The speed of nanoparticle assembly can be accelerated with the assistance of the molecule that carries life's genetic instructions, DNA, a team of researchers at the U.S. Department of Energy's Brookhaven National Laboratory recently found.
Nanoparticles, particles with dimensions on the order of billionths of a meter, could potentially be used for more efficient energy generation and data storage, as well as improved methods for diagnosing and treating disease. Learning how to control and tailor the assembly of these miniscule particles into larger functional systems remains a major challenge for scientists. The Brookhaven results, published online on October 11, 2006, by the Journal of the American Chemical Society, are a step in that direction.
"Understanding how to self-assemble these types of nanomaterials has applications in all areas of nanotechnology, from optics to electronics to magnetic materials," said the study's lead author Mathew Maye, a Brookhaven chemist. Maye is part of a team of interdisciplinary scientists from Brookhaven's new Center for Functional Nanomaterials (CFN) and the biology department. The researchers found a way to control the assembly of gold nanoparticles using rigid, double-stranded DNA. Their technique takes advantage of this molecule's natural tendency to pair up components called bases, known by the code letters A, T, G and C.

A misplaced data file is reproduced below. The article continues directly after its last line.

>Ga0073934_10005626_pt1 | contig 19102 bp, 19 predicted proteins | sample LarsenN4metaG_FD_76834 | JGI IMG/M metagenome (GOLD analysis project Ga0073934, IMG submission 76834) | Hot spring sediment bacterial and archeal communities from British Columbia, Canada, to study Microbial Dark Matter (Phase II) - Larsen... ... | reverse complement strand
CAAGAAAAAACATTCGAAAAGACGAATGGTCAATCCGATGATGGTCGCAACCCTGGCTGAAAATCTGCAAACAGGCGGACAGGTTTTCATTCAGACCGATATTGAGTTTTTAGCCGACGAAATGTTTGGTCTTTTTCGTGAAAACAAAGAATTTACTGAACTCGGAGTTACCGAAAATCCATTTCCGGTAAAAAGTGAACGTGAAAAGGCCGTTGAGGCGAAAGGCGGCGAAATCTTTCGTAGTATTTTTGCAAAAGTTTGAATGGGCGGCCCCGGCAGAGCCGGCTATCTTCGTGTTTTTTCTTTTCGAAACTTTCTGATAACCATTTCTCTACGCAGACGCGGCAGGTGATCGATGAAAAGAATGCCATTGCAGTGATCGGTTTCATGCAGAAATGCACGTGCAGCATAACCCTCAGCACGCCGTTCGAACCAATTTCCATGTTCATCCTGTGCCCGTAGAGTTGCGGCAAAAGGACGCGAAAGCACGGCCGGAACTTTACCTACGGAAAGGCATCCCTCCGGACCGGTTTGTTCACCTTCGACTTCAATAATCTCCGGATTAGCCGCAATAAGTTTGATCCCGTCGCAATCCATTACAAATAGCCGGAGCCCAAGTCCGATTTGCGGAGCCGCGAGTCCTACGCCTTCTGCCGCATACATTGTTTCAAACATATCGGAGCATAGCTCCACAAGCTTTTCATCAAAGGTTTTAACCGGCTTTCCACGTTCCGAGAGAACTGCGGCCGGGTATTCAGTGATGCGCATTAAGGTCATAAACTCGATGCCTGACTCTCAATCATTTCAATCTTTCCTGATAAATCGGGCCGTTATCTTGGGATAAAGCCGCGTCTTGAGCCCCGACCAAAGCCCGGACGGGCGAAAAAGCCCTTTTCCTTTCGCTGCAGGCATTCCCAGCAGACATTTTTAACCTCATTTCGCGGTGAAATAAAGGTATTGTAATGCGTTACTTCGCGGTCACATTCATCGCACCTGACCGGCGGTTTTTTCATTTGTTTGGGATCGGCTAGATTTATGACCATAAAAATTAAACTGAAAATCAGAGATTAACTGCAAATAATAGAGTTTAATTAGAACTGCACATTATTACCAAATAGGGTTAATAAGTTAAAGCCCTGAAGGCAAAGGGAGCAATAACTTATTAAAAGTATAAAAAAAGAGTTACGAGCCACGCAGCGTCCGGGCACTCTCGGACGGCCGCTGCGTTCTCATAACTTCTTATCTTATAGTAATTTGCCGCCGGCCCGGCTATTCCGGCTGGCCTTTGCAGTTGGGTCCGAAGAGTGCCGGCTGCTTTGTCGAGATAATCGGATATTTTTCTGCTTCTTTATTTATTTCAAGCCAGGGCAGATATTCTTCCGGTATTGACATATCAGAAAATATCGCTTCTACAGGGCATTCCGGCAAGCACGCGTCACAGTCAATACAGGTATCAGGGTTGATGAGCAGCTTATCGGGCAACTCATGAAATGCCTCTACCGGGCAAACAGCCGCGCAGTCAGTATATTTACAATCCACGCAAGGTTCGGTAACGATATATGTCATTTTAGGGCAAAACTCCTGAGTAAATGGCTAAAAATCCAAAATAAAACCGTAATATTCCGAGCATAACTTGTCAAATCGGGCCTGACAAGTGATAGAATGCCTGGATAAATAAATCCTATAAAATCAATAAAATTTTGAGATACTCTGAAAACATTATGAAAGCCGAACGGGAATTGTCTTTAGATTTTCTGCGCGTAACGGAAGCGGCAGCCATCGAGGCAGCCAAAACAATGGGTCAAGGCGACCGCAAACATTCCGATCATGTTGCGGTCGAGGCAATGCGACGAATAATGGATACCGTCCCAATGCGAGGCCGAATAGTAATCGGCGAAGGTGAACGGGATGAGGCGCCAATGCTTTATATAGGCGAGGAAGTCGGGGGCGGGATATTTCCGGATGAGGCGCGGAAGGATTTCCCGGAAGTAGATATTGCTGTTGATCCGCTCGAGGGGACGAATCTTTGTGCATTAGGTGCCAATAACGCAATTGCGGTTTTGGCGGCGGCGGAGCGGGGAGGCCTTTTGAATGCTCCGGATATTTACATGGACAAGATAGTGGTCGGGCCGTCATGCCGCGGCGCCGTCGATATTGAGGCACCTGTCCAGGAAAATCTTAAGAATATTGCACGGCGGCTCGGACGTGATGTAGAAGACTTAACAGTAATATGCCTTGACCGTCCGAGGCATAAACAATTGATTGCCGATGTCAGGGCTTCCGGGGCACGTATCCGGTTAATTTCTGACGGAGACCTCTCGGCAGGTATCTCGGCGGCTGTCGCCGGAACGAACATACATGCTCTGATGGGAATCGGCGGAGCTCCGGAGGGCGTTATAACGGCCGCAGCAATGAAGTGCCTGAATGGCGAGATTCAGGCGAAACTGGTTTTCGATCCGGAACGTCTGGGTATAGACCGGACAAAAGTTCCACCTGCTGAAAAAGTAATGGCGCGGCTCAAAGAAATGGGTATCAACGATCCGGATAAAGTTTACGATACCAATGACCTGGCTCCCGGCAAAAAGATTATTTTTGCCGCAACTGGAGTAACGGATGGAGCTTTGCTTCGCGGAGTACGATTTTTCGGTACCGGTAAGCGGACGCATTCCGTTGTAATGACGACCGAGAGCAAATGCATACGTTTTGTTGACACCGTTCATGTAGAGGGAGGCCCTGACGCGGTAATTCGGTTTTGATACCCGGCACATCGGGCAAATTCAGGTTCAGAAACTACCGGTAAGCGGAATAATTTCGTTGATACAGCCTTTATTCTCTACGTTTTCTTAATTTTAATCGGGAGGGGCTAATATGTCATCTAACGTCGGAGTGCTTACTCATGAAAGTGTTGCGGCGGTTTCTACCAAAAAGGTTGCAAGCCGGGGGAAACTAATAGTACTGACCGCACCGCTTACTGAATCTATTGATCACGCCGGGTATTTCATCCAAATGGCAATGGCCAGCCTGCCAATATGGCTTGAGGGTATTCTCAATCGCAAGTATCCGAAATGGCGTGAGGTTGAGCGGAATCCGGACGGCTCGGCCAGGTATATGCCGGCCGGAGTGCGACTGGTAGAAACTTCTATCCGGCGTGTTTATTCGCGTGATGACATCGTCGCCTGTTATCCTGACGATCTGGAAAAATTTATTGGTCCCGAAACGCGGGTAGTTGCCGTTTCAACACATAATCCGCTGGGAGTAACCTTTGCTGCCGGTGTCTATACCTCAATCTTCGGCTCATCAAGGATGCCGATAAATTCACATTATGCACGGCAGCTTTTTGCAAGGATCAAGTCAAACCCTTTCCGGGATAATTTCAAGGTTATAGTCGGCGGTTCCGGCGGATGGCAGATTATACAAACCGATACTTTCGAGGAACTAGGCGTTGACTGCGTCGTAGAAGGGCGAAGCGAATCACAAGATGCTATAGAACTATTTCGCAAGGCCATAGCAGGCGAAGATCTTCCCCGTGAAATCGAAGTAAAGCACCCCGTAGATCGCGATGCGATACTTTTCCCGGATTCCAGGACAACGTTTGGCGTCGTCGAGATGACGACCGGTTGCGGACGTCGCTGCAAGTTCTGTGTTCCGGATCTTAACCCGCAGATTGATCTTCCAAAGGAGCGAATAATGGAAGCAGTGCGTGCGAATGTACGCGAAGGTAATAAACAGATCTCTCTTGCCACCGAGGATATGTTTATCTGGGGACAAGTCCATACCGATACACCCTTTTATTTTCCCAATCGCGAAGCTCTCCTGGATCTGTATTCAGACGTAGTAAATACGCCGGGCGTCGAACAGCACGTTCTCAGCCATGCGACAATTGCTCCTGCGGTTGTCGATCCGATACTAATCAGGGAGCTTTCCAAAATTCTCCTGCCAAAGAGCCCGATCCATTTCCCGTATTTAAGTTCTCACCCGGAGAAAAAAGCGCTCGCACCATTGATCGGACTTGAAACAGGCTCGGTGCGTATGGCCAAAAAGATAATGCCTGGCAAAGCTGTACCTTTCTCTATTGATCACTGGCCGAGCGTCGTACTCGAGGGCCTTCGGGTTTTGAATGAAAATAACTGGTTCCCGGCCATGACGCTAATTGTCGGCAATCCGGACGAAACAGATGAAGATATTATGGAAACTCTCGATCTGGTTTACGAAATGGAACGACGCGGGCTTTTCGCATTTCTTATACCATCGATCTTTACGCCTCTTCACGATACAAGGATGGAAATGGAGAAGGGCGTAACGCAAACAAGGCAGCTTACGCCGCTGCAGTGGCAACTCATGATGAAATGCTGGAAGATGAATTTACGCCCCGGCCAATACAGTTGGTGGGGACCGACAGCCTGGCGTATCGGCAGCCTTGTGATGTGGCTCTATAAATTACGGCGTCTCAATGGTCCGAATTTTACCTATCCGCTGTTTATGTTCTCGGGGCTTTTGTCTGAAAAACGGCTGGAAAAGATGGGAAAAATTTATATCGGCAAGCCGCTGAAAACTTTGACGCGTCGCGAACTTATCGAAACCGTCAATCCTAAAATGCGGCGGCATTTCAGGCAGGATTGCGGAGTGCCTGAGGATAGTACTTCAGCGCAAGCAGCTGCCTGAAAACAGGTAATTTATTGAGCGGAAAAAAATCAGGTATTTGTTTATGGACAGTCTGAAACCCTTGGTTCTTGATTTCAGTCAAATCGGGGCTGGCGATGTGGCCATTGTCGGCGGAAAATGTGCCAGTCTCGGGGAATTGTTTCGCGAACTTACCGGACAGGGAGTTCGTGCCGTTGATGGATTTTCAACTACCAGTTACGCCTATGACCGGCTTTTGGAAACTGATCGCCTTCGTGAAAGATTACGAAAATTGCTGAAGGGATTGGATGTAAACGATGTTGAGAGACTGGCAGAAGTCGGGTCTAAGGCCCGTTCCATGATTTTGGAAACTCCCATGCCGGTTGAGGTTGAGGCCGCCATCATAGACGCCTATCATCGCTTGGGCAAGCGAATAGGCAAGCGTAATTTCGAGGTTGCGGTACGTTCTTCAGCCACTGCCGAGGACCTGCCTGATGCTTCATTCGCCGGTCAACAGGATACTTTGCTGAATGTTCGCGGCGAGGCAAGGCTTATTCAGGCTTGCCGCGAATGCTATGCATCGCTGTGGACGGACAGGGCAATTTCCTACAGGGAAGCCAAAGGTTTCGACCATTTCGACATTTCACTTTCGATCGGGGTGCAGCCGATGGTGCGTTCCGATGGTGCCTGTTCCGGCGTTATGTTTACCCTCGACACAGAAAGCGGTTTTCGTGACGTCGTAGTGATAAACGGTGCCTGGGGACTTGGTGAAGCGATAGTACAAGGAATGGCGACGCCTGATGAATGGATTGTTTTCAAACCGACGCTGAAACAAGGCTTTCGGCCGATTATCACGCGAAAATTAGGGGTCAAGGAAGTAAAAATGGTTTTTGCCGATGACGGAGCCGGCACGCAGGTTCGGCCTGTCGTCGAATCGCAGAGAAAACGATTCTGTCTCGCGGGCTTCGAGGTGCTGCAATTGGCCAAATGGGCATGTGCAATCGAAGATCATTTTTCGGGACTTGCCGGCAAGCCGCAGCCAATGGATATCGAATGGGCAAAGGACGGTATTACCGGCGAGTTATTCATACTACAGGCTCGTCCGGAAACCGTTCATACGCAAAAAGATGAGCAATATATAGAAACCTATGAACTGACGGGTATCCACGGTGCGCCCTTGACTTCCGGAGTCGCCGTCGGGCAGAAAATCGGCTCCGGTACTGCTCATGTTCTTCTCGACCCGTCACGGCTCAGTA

"In biology, DNA is mainly an informational material, while in nanoscience, DNA is an excellent structural material due to its natural ability to self-assemble according to well-specified programmable rules," said Oleg Gang, the Brookhaven physicist who leads the research team. "Using biological materials such as DNA, we are developing approaches to control the assembly of inorganic nano-objects. However, in order to really turn this attractive approach into nanotechnology, we have to understand the complexity of interaction in such hybrid systems."
The synthetic DNA used in the laboratory is capped onto individual gold nanoparticles and customized to recognize and bind to complementary DNA located on other particles. This process forms clusters, or aggregates, of gold particles.
"It's really by design," Maye said. "We can sit down with a piece of paper, write out a DNA sequence, and control how these nanoparticles will assemble."
One limitation to the assembly process is the use of single-stranded DNA, which can bend backward and attach to the particle's gold surface instead of binding with surrounding nanoparticles. This flexibility, along with the existence of multiple forms of single-stranded DNA, can greatly slow the assembly process. In the Brookhaven study, researchers introduced partially rigid, double-stranded DNA, which forces interacting linker segments of DNA to extend away from the gold surface, allowing for more efficient assembly.
"By using properties of DNA, we can increase assembly kinetics, or speed, by relatively simple means without a lot of synthetic steps," Maye said.
The research team probed the synthesized and assembled nanosystems with multiple imaging techniques, using beams of light and electrons as well as high-intensity x-rays at Brookhaven's National Synchrotron Light Source. The scientists look to further improve the controllability of the system, focusing next on the size of the nanoparticle clusters.
Source: Brookhaven National Laboratory, by Kendra Snyder
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